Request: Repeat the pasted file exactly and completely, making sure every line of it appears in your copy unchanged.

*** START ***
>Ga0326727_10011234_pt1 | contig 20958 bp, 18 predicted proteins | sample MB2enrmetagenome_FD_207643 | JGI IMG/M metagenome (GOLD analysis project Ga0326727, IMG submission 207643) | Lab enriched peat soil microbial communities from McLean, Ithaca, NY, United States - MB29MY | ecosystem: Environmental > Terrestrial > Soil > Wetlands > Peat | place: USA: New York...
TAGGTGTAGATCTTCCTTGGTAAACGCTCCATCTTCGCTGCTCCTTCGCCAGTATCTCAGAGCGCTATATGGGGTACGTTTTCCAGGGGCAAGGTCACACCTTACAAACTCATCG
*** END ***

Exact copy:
>Ga0326727_10011234_pt1 | contig 20958 bp, 18 predicted proteins | sample MB2enrmetagenome_FD_207643 | JGI IMG/M metagenome (GOLD analysis project Ga0326727, IMG submission 207643) | Lab enriched peat soil microbial communities from McLean, Ithaca, NY, United States - MB29MY | ecosystem: Environmental > Terrestrial > Soil > Wetlands > Peat | place: USA: New York...
TAGGTGTAGATCTTCCTTGGTAAACGCTCCATCTTCGCTGCTCCTTCGCCAGTATCTCAGAGCGCTATATGGGGTACGTTTTCCAGGGGCAAGGTCACACCTTACAAACTCATCG